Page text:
Friends have been very kind about offering me places to stay, but I don’t want to leave my house again, nor have to pack necessities for staying elsewhere in my reduced functionality state.  I am out of milk, and down to my last four rolls of toilet paper, but I think I can hold out until Tuesday, at least.  I hope that my finger feeling comes back soon—it makes me feel very clumsy.

The one amusing thing that happened when I got to the urgent care center was when they called me back to the examining room and I got up to go and suddenly the vision in my left eye was blurry.  “Great,” I thought.  “I’m having some sort of stroke.”  I reached up to my eyes and discovered that my left glasses lens had popped out.  As my sister says, there’s nothing more perversely cheering than realizing you are starring in your own personal farce.  I later found the lens and managed to resecure it in the frames, using my (functional) pinkie nail as a screwdriver.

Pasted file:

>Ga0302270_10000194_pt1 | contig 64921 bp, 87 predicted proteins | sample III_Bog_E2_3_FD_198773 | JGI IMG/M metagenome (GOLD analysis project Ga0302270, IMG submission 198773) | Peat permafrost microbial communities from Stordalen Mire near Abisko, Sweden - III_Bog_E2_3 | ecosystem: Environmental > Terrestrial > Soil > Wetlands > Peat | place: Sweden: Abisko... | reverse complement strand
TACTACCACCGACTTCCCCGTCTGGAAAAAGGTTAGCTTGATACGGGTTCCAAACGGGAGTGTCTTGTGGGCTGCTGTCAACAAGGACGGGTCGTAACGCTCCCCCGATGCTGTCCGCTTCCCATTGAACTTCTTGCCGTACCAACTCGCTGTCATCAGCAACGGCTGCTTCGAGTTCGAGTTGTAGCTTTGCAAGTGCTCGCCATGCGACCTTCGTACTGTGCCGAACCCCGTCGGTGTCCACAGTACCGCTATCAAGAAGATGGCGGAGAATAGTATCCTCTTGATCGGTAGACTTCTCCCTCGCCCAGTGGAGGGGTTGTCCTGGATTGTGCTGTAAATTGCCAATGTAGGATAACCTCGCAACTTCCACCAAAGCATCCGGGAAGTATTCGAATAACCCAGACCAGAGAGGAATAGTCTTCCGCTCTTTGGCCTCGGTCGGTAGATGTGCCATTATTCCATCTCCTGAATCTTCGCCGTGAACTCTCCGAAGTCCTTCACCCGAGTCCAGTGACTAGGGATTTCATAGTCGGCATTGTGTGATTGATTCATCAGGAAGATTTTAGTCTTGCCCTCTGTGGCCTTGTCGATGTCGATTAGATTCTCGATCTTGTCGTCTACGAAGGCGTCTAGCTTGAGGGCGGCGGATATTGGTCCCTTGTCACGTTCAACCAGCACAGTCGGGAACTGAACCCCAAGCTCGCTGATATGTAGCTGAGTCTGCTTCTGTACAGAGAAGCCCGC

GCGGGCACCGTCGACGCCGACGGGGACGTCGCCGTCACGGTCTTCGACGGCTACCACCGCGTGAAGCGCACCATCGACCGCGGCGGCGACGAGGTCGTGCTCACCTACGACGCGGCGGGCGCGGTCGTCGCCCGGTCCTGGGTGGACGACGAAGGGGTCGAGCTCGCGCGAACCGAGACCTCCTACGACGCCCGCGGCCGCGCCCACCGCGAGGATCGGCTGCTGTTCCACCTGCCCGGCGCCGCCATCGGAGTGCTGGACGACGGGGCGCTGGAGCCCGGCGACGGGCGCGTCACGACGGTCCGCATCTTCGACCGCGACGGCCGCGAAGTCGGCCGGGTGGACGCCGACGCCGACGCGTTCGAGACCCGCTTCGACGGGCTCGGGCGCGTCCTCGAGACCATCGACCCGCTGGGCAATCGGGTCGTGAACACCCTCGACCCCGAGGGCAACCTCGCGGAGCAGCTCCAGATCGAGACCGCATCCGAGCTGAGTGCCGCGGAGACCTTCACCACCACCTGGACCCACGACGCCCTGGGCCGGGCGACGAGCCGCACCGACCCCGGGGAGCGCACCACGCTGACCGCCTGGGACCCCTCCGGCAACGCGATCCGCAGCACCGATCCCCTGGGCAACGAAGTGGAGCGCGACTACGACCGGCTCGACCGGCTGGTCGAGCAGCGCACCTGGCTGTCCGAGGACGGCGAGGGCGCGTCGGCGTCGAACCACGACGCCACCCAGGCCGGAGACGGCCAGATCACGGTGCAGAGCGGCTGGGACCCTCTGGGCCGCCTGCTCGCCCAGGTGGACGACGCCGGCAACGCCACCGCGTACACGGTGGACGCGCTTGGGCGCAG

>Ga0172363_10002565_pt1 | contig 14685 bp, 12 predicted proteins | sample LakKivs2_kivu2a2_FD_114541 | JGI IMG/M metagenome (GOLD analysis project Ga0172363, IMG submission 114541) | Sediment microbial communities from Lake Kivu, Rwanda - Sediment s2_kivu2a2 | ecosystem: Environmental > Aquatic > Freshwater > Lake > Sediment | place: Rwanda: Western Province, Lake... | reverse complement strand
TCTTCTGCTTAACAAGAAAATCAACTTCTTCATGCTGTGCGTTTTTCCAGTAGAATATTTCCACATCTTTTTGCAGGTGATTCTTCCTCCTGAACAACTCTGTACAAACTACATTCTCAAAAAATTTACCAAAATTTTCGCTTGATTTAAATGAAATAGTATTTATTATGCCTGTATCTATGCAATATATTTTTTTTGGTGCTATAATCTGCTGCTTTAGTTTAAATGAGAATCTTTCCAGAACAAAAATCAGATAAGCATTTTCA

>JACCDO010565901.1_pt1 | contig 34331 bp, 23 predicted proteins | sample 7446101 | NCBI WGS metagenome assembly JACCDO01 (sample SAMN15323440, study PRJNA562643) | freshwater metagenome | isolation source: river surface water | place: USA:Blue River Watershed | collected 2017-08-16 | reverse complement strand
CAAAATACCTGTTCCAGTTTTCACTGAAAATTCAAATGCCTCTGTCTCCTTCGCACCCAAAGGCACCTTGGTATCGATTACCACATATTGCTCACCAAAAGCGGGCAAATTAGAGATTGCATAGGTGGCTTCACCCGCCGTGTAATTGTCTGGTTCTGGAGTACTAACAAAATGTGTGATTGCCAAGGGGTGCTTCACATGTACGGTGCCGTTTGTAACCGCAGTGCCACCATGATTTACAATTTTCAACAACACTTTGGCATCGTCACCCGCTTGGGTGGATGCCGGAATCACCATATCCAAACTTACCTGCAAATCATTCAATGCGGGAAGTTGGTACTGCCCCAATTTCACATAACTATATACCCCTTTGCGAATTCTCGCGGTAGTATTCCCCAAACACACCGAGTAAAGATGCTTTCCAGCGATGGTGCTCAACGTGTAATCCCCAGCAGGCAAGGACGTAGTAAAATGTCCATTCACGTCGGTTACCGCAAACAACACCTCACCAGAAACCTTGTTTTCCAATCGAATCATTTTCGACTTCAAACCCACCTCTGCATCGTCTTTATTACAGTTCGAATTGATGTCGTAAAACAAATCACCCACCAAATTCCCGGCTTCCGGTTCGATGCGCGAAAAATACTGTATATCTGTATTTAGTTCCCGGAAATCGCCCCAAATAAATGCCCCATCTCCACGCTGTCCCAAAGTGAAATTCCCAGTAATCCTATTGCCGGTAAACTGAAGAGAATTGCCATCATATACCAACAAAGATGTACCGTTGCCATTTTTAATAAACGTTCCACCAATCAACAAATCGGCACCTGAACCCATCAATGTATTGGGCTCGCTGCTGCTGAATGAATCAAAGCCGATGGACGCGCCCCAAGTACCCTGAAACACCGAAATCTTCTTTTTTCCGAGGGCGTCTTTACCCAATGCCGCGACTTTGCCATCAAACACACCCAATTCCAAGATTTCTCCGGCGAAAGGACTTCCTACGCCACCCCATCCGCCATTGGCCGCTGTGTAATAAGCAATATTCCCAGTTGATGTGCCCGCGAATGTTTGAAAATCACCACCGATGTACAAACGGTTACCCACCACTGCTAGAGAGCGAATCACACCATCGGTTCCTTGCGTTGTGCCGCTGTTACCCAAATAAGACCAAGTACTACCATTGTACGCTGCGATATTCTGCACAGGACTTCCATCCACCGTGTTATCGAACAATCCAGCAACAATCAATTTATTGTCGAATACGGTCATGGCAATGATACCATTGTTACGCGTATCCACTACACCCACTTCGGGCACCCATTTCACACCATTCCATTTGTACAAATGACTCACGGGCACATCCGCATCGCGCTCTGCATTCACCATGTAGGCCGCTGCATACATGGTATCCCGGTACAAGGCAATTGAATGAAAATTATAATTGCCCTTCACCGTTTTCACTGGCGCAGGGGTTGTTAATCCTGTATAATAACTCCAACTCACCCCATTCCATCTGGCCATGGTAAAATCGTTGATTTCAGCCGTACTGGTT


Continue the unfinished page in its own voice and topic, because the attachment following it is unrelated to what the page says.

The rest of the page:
Tuesday, February 05, 2013

Connery, Clients, Cinema & Cellphones

I knew I was in a good mood Sunday morning when I found myself doing a Sean Connery impression when I was putting on my makeup. “…we’ll listen to their rohckunrohll, while we perform misSILE druhls,” I burbled in a Scot-attempting-(badly)-a-Russian-accent, as I massaged concealer into the pores around my nose. (Yes, I have seen Hunt for Red October far too many times.) In the same spirit, I put on my coat with the giant fox fur cuffs, and my enormous Russian fox fur hat, and my black boots, and started for church, pausing to admire the neat row of outward bound kitty paw prints in the half inch of snow on one side of the steps, and the matching set of inbound prints on the other side—clearly, my friendly feline neighbor had been out to investigate, but was now comfortably situated at home. After church I invited myself over to Susan and Steven’s to cuddle Theo for an hour—I would post a picture, but when I showed it to Anita today she confirmed my own impression, that while Theo is a doll who looks like he’s trying to talk, I look a full thirty years older than I am, and fifty pounds heavier.